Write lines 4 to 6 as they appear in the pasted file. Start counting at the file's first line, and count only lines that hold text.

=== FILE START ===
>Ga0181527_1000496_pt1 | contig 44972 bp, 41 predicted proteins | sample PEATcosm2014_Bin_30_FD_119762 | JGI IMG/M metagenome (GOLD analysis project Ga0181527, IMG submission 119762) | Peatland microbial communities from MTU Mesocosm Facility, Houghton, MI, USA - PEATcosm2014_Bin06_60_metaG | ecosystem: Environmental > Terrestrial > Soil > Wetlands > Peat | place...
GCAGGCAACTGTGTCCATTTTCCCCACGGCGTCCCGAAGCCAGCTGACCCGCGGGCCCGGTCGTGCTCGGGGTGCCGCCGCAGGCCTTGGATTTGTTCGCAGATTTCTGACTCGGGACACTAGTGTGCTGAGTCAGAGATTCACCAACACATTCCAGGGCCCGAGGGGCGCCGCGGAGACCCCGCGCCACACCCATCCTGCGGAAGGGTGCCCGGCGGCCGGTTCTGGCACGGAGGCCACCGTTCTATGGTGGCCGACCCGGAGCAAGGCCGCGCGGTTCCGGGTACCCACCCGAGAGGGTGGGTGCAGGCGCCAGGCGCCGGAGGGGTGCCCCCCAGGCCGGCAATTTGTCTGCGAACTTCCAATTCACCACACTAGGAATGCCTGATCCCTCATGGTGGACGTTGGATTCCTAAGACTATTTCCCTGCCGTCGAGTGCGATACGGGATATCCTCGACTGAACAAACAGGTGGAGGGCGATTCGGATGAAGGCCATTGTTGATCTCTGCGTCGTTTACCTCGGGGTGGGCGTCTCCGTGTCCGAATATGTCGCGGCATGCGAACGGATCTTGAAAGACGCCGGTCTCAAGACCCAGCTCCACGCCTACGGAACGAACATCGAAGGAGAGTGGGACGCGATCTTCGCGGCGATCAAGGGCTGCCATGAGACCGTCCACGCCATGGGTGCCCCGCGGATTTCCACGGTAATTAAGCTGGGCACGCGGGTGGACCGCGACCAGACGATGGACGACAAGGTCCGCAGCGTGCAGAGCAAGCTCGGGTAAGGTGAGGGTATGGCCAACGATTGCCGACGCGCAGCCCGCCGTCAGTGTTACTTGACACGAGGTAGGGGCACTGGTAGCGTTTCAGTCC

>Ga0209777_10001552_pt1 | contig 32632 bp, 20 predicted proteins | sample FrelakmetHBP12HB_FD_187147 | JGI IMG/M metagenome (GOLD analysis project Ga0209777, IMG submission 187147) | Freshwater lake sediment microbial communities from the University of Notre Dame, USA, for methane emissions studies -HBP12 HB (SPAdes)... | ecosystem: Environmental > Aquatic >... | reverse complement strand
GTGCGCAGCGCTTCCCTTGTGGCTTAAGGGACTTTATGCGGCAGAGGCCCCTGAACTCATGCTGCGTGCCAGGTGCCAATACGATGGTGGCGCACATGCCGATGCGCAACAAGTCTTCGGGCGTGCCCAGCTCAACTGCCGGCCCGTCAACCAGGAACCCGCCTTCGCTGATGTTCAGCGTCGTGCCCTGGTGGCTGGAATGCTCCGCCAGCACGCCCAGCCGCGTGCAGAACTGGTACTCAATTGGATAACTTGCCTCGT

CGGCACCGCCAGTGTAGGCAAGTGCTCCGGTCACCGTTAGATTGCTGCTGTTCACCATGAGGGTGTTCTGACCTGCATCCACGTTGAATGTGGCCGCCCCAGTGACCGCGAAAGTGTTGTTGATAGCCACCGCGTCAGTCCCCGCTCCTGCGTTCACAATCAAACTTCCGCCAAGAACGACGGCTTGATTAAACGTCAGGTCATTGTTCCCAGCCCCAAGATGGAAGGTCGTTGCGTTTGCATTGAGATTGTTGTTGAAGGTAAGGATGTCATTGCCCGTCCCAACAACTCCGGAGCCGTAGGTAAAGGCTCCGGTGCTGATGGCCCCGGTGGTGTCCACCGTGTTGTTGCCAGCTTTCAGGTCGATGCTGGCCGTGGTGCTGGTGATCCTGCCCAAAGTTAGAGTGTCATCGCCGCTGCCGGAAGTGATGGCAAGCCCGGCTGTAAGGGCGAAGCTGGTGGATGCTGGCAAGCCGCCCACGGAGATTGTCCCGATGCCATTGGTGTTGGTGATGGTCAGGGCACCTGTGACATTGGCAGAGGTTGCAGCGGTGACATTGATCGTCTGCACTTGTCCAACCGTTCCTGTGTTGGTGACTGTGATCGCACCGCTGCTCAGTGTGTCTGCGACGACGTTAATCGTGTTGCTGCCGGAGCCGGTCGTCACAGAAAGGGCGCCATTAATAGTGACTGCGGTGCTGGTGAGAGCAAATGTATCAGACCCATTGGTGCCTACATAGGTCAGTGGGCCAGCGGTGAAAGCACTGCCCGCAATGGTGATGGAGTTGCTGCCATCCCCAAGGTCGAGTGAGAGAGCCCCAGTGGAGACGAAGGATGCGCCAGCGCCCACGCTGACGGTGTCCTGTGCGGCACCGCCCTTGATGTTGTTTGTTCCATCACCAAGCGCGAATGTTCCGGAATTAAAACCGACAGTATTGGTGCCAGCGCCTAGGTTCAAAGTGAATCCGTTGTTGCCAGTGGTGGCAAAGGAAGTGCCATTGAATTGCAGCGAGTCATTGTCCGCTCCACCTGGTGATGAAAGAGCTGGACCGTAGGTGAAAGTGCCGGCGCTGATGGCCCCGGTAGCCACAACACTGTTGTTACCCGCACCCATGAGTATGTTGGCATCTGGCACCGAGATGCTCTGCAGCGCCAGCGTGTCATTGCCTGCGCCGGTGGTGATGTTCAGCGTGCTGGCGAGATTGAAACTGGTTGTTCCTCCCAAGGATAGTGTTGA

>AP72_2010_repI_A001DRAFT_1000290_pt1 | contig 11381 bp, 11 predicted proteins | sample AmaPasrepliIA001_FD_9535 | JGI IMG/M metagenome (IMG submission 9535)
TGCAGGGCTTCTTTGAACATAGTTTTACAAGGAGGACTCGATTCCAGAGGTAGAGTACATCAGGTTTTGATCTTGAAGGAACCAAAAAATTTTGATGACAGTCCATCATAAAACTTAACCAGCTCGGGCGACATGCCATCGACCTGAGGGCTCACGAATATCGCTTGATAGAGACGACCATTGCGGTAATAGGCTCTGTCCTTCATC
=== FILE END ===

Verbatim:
GTGCGCAGCGCTTCCCTTGTGGCTTAAGGGACTTTATGCGGCAGAGGCCCCTGAACTCATGCTGCGTGCCAGGTGCCAATACGATGGTGGCGCACATGCCGATGCGCAACAAGTCTTCGGGCGTGCCCAGCTCAACTGCCGGCCCGTCAACCAGGAACCCGCCTTCGCTGATGTTCAGCGTCGTGCCCTGGTGGCTGGAATGCTCCGCCAGCACGCCCAGCCGCGTGCAGAACTGGTACTCAATTGGATAACTTGCCTCGT

CGGCACCGCCAGTGTAGGCAAGTGCTCCGGTCACCGTTAGATTGCTGCTGTTCACCATGAGGGTGTTCTGACCTGCATCCACGTTGAATGTGGCCGCCCCAGTGACCGCGAAAGTGTTGTTGATAGCCACCGCGTCAGTCCCCGCTCCTGCGTTCACAATCAAACTTCCGCCAAGAACGACGGCTTGATTAAACGTCAGGTCATTGTTCCCAGCCCCAAGATGGAAGGTCGTTGCGTTTGCATTGAGATTGTTGTTGAAGGTAAGGATGTCATTGCCCGTCCCAACAACTCCGGAGCCGTAGGTAAAGGCTCCGGTGCTGATGGCCCCGGTGGTGTCCACCGTGTTGTTGCCAGCTTTCAGGTCGATGCTGGCCGTGGTGCTGGTGATCCTGCCCAAAGTTAGAGTGTCATCGCCGCTGCCGGAAGTGATGGCAAGCCCGGCTGTAAGGGCGAAGCTGGTGGATGCTGGCAAGCCGCCCACGGAGATTGTCCCGATGCCATTGGTGTTGGTGATGGTCAGGGCACCTGTGACATTGGCAGAGGTTGCAGCGGTGACATTGATCGTCTGCACTTGTCCAACCGTTCCTGTGTTGGTGACTGTGATCGCACCGCTGCTCAGTGTGTCTGCGACGACGTTAATCGTGTTGCTGCCGGAGCCGGTCGTCACAGAAAGGGCGCCATTAATAGTGACTGCGGTGCTGGTGAGAGCAAATGTATCAGACCCATTGGTGCCTACATAGGTCAGTGGGCCAGCGGTGAAAGCACTGCCCGCAATGGTGATGGAGTTGCTGCCATCCCCAAGGTCGAGTGAGAGAGCCCCAGTGGAGACGAAGGATGCGCCAGCGCCCACGCTGACGGTGTCCTGTGCGGCACCGCCCTTGATGTTGTTTGTTCCATCACCAAGCGCGAATGTTCCGGAATTAAAACCGACAGTATTGGTGCCAGCGCCTAGGTTCAAAGTGAATCCGTTGTTGCCAGTGGTGGCAAAGGAAGTGCCATTGAATTGCAGCGAGTCATTGTCCGCTCCACCTGGTGATGAAAGAGCTGGACCGTAGGTGAAAGTGCCGGCGCTGATGGCCCCGGTAGCCACAACACTGTTGTTACCCGCACCCATGAGTATGTTGGCATCTGGCACCGAGATGCTCTGCAGCGCCAGCGTGTCATTGCCTGCGCCGGTGGTGATGTTCAGCGTGCTGGCGAGATTGAAACTGGTTGTTCCTCCCAAGGATAGTGTTGA

>AP72_2010_repI_A001DRAFT_1000290_pt1 | contig 11381 bp, 11 predicted proteins | sample AmaPasrepliIA001_FD_9535 | JGI IMG/M metagenome (IMG submission 9535)